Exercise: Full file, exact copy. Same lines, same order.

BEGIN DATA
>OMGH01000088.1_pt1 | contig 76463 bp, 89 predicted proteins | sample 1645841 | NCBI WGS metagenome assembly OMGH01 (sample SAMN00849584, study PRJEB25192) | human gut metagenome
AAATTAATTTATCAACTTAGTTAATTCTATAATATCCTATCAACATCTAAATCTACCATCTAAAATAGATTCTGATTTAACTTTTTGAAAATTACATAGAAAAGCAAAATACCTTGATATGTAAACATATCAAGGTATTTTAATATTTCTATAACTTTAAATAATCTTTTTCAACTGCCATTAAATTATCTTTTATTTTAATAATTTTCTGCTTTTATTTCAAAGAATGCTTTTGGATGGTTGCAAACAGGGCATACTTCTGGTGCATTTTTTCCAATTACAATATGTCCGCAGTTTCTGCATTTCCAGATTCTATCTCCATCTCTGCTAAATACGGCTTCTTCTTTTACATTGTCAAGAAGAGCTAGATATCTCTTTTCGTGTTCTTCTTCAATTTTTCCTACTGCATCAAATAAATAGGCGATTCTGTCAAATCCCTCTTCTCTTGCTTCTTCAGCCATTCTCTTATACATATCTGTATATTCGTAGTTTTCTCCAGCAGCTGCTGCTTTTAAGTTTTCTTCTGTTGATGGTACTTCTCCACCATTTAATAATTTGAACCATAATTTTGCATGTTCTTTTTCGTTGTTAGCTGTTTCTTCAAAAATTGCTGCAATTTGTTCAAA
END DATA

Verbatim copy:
>OMGH01000088.1_pt1 | contig 76463 bp, 89 predicted proteins | sample 1645841 | NCBI WGS metagenome assembly OMGH01 (sample SAMN00849584, study PRJEB25192) | human gut metagenome
AAATTAATTTATCAACTTAGTTAATTCTATAATATCCTATCAACATCTAAATCTACCATCTAAAATAGATTCTGATTTAACTTTTTGAAAATTACATAGAAAAGCAAAATACCTTGATATGTAAACATATCAAGGTATTTTAATATTTCTATAACTTTAAATAATCTTTTTCAACTGCCATTAAATTATCTTTTATTTTAATAATTTTCTGCTTTTATTTCAAAGAATGCTTTTGGATGGTTGCAAACAGGGCATACTTCTGGTGCATTTTTTCCAATTACAATATGTCCGCAGTTTCTGCATTTCCAGATTCTATCTCCATCTCTGCTAAATACGGCTTCTTCTTTTACATTGTCAAGAAGAGCTAGATATCTCTTTTCGTGTTCTTCTTCAATTTTTCCTACTGCATCAAATAAATAGGCGATTCTGTCAAATCCCTCTTCTCTTGCTTCTTCAGCCATTCTCTTATACATATCTGTATATTCGTAGTTTTCTCCAGCAGCTGCTGCTTTTAAGTTTTCTTCTGTTGATGGTACTTCTCCACCATTTAATAATTTGAACCATAATTTTGCATGTTCTTTTTCGTTGTTAGCTGTTTCTTCAAAAATTGCTGCAATTTGTTCAAA